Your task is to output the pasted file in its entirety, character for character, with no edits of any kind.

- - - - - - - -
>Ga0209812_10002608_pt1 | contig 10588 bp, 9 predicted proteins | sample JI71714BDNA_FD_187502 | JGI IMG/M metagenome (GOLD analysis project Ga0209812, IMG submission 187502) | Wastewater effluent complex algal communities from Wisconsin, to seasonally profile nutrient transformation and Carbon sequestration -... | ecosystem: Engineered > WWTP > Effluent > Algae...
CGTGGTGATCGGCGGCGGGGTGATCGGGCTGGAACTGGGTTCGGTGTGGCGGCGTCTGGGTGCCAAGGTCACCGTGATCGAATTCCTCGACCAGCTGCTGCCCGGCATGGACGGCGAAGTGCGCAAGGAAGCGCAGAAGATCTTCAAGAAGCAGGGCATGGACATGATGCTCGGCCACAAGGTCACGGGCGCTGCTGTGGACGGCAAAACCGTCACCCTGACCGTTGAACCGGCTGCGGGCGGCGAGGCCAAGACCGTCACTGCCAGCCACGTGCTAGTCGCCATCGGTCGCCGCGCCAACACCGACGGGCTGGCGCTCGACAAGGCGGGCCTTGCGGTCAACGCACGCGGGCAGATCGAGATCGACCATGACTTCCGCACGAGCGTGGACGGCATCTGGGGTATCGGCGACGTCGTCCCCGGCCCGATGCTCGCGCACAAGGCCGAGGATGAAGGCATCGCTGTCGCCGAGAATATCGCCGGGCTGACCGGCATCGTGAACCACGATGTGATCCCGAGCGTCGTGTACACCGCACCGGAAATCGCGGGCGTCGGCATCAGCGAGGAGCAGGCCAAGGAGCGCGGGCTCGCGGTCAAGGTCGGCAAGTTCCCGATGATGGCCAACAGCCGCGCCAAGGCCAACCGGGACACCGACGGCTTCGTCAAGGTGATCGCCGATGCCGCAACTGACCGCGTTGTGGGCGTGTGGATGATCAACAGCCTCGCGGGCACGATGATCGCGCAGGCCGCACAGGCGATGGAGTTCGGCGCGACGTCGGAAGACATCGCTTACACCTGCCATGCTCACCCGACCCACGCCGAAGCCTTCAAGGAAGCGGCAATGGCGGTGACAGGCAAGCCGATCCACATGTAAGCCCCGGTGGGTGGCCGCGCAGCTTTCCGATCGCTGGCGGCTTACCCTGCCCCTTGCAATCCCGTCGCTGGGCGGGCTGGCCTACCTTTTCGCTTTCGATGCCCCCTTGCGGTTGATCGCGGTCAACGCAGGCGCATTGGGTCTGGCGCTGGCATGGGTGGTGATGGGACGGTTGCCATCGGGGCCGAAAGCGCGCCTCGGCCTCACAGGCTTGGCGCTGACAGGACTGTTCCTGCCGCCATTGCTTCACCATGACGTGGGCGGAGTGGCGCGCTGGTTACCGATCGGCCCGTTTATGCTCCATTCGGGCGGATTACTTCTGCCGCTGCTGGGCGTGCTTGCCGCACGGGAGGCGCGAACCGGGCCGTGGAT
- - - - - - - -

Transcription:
>Ga0209812_10002608_pt1 | contig 10588 bp, 9 predicted proteins | sample JI71714BDNA_FD_187502 | JGI IMG/M metagenome (GOLD analysis project Ga0209812, IMG submission 187502) | Wastewater effluent complex algal communities from Wisconsin, to seasonally profile nutrient transformation and Carbon sequestration -... | ecosystem: Engineered > WWTP > Effluent > Algae...
CGTGGTGATCGGCGGCGGGGTGATCGGGCTGGAACTGGGTTCGGTGTGGCGGCGTCTGGGTGCCAAGGTCACCGTGATCGAATTCCTCGACCAGCTGCTGCCCGGCATGGACGGCGAAGTGCGCAAGGAAGCGCAGAAGATCTTCAAGAAGCAGGGCATGGACATGATGCTCGGCCACAAGGTCACGGGCGCTGCTGTGGACGGCAAAACCGTCACCCTGACCGTTGAACCGGCTGCGGGCGGCGAGGCCAAGACCGTCACTGCCAGCCACGTGCTAGTCGCCATCGGTCGCCGCGCCAACACCGACGGGCTGGCGCTCGACAAGGCGGGCCTTGCGGTCAACGCACGCGGGCAGATCGAGATCGACCATGACTTCCGCACGAGCGTGGACGGCATCTGGGGTATCGGCGACGTCGTCCCCGGCCCGATGCTCGCGCACAAGGCCGAGGATGAAGGCATCGCTGTCGCCGAGAATATCGCCGGGCTGACCGGCATCGTGAACCACGATGTGATCCCGAGCGTCGTGTACACCGCACCGGAAATCGCGGGCGTCGGCATCAGCGAGGAGCAGGCCAAGGAGCGCGGGCTCGCGGTCAAGGTCGGCAAGTTCCCGATGATGGCCAACAGCCGCGCCAAGGCCAACCGGGACACCGACGGCTTCGTCAAGGTGATCGCCGATGCCGCAACTGACCGCGTTGTGGGCGTGTGGATGATCAACAGCCTCGCGGGCACGATGATCGCGCAGGCCGCACAGGCGATGGAGTTCGGCGCGACGTCGGAAGACATCGCTTACACCTGCCATGCTCACCCGACCCACGCCGAAGCCTTCAAGGAAGCGGCAATGGCGGTGACAGGCAAGCCGATCCACATGTAAGCCCCGGTGGGTGGCCGCGCAGCTTTCCGATCGCTGGCGGCTTACCCTGCCCCTTGCAATCCCGTCGCTGGGCGGGCTGGCCTACCTTTTCGCTTTCGATGCCCCCTTGCGGTTGATCGCGGTCAACGCAGGCGCATTGGGTCTGGCGCTGGCATGGGTGGTGATGGGACGGTTGCCATCGGGGCCGAAAGCGCGCCTCGGCCTCACAGGCTTGGCGCTGACAGGACTGTTCCTGCCGCCATTGCTTCACCATGACGTGGGCGGAGTGGCGCGCTGGTTACCGATCGGCCCGTTTATGCTCCATTCGGGCGGATTACTTCTGCCGCTGCTGGGCGTGCTTGCCGCACGGGAGGCGCGAACCGGGCCGTGGAT